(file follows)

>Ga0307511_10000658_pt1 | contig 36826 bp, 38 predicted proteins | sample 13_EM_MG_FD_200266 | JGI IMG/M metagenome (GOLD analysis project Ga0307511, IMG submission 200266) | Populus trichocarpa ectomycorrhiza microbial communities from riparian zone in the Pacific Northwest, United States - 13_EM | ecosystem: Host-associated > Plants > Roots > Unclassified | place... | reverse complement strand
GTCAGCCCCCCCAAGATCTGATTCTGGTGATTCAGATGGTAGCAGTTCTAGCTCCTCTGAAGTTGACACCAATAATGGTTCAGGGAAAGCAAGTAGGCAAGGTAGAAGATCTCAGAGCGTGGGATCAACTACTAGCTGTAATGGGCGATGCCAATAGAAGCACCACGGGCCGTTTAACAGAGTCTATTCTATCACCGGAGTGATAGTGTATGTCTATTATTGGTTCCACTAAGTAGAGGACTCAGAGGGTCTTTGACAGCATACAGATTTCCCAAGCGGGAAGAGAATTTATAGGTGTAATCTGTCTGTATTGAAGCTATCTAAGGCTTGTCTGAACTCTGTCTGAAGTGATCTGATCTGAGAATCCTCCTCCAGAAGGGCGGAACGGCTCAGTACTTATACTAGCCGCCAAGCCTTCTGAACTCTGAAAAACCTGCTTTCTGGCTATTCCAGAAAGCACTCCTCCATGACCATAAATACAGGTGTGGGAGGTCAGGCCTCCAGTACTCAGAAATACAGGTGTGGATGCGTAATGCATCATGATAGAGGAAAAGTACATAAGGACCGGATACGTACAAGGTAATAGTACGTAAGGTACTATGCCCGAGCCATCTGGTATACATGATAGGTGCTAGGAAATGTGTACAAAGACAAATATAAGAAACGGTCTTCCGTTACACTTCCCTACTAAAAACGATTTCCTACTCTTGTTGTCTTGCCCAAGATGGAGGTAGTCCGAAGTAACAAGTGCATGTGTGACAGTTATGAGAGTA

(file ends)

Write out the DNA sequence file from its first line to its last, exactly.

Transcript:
>Ga0307511_10000658_pt1 | contig 36826 bp, 38 predicted proteins | sample 13_EM_MG_FD_200266 | JGI IMG/M metagenome (GOLD analysis project Ga0307511, IMG submission 200266) | Populus trichocarpa ectomycorrhiza microbial communities from riparian zone in the Pacific Northwest, United States - 13_EM | ecosystem: Host-associated > Plants > Roots > Unclassified | place... | reverse complement strand
GTCAGCCCCCCCAAGATCTGATTCTGGTGATTCAGATGGTAGCAGTTCTAGCTCCTCTGAAGTTGACACCAATAATGGTTCAGGGAAAGCAAGTAGGCAAGGTAGAAGATCTCAGAGCGTGGGATCAACTACTAGCTGTAATGGGCGATGCCAATAGAAGCACCACGGGCCGTTTAACAGAGTCTATTCTATCACCGGAGTGATAGTGTATGTCTATTATTGGTTCCACTAAGTAGAGGACTCAGAGGGTCTTTGACAGCATACAGATTTCCCAAGCGGGAAGAGAATTTATAGGTGTAATCTGTCTGTATTGAAGCTATCTAAGGCTTGTCTGAACTCTGTCTGAAGTGATCTGATCTGAGAATCCTCCTCCAGAAGGGCGGAACGGCTCAGTACTTATACTAGCCGCCAAGCCTTCTGAACTCTGAAAAACCTGCTTTCTGGCTATTCCAGAAAGCACTCCTCCATGACCATAAATACAGGTGTGGGAGGTCAGGCCTCCAGTACTCAGAAATACAGGTGTGGATGCGTAATGCATCATGATAGAGGAAAAGTACATAAGGACCGGATACGTACAAGGTAATAGTACGTAAGGTACTATGCCCGAGCCATCTGGTATACATGATAGGTGCTAGGAAATGTGTACAAAGACAAATATAAGAAACGGTCTTCCGTTACACTTCCCTACTAAAAACGATTTCCTACTCTTGTTGTCTTGCCCAAGATGGAGGTAGTCCGAAGTAACAAGTGCATGTGTGACAGTTATGAGAGTA